TRASH (director/writer: Paul Morrissey; cinematographer: Paul Morrissey; editor: Paul Morrissey; cast: Joe Dallesandro (Joe), Geri Millar (Go-Go Dancer), Holly Woodlawn (Holly), Jane Forth (Jane), Andrea Feldman (Rich Girl), Johnny Putnam (Boy from Yonkers), Michael Sklar (Welfare Investigator), Diane Podlewski (Holly’s Sister), Bruce Pecheur (Jane’s Husband); Runtime: 103; MPAA Rating: NR; producer: Andy Warhol; Fire Mystic Video; 1970)
“It shows when it comes to trash, you can’t beat a film produced by Andy Warhol in delivering the real goods.”
Reviewed by Dennis Schwartz
A companion piece to Flesh. Underground filmmaker Paul Morrissey is the writer-director of this bleak but very funny campy blue movie spoof on lowlifes living a dead-end life in NYC’s East Village. Bisexual hustler Joe (Joe Dallesandro) is an impotent, lice-ridden, heroin addict living with transvestite Holly (Holly Woodlawn, a female impersonator), who prowls the Filmore East to pick up boys for casual sex and collects garbage from the street to furnish their seedy pad and eke out enough money to survive by selling the salvageable garbage. Joe roams the street with his mangy mutt, where he picks up chicks to service them hoping to get money for a fix. But he can no longer get it up and meets with a series of rejections as we see him first with a go-go dancer (Geri Millar) who can’t get him hard even when she blows him or does her naked go-go dance for him on an elaborate stage in her pad built by her sugar daddy. Joe then meets a freaked-out acid head chick in the street (Andrea Feldman), who tries to score acid from him while he tries again unsuccessfully to score money for sex. Back home, Holly returns with a pimply-faced high school student from the nearby suburbs (Johnny Putnam), who wants to score speed for the concert at Filmore East while Holly wants to blow him. The scene was a gem in showing the world of difference between someone playing at being hippie and those who are completely alienated from society. Joe will have a strange encounter with weirdo Grosse Pointe native Jane (Jane Forth) in her apartment that he enters to rob and she instead envisions raping him. When her irate hubby (Bruce Pecheur) comes home and finds him naked and passed out on the floor as he ODs after shooting up, it creates another degrading scene for Joe. The climax builds to Holly’s pregnant sister (Diane Podlewski) staying with the couple and promising to give her expected baby to them so they can get on welfare. It leads to two very funny scenes of Holly throwing a fit when catching Joe attempting to screw her sister and the visit of the obnoxious welfare investigator (Michael Sklar), wearing a peace button but showing he couldn’t care less about his charges, calling them trash in his hissy fit, as he will grant them welfare only if Holly gives him her Joan Crawford-like silver shoes she found in the garbage which he thinks would make a nice lamp for his apartment.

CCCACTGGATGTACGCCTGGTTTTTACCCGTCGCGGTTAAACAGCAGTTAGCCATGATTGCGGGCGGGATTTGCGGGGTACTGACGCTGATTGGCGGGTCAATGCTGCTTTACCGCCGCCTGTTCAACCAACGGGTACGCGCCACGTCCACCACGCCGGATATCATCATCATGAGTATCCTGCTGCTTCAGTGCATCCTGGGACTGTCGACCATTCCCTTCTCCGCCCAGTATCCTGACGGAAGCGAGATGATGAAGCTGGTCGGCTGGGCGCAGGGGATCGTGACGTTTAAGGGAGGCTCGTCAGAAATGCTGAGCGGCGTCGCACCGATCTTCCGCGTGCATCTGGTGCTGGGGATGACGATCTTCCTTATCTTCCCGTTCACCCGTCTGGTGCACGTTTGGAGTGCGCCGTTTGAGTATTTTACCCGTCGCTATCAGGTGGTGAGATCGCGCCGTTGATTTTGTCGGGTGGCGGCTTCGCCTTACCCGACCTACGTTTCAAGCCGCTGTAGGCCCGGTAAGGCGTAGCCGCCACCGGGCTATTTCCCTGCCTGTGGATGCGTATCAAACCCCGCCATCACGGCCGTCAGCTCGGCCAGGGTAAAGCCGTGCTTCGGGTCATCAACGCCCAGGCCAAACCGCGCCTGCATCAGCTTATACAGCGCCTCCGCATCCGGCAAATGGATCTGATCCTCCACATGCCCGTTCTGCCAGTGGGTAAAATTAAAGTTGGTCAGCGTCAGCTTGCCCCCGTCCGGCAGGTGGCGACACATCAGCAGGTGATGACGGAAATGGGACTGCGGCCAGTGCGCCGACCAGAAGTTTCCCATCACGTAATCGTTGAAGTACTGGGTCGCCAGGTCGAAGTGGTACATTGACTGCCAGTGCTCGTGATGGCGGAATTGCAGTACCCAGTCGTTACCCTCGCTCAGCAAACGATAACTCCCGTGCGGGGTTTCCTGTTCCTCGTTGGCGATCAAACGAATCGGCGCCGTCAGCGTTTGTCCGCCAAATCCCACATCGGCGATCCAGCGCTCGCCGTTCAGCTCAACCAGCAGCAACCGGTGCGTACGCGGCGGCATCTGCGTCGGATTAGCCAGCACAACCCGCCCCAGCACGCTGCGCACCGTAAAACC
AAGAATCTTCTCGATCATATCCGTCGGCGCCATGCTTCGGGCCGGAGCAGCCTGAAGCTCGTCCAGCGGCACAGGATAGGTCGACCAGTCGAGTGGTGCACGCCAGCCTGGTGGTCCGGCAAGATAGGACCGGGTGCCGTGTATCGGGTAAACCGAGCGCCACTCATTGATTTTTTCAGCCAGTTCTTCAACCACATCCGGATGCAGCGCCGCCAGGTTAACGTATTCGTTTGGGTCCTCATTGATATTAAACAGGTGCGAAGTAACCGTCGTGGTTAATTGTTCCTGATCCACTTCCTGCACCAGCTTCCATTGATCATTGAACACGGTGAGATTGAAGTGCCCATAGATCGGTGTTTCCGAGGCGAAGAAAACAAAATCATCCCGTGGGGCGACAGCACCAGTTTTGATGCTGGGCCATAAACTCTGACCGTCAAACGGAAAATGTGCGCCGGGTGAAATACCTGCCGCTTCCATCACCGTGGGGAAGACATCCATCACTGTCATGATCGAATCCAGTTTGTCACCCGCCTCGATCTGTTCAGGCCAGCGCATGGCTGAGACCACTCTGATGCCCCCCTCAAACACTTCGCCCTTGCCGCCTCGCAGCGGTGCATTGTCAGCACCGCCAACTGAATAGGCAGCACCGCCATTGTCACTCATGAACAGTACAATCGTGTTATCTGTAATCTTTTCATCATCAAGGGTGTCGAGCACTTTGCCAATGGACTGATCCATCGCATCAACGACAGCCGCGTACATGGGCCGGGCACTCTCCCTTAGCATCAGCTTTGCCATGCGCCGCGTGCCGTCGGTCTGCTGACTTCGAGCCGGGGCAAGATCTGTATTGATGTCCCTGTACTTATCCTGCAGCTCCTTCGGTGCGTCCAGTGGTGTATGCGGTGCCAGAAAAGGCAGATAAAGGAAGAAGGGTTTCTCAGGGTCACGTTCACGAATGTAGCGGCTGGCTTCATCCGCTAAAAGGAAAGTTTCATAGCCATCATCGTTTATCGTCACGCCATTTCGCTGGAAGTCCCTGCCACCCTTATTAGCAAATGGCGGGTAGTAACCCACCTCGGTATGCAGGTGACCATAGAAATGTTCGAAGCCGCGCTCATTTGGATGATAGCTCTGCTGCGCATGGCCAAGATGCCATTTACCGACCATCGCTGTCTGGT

The film’s casual way of treating nudity, the matter of fact way of presenting the odd lifestyle and apathy of its underground extreme hippie protagonists and its openess about sex and drugs, hides its moralistic, almost puritanical, bent about the misuse of sex and drugs that shapes the lives of such amiable and non-violent losers. It shows when it comes to trash, you can’t beat a film produced by Andy Warhol in delivering the real goods.
REVIEWED ON 12/25/2005 GRADE: B+
Dennis Schwartz: “Ozus’ World Movie Reviews”
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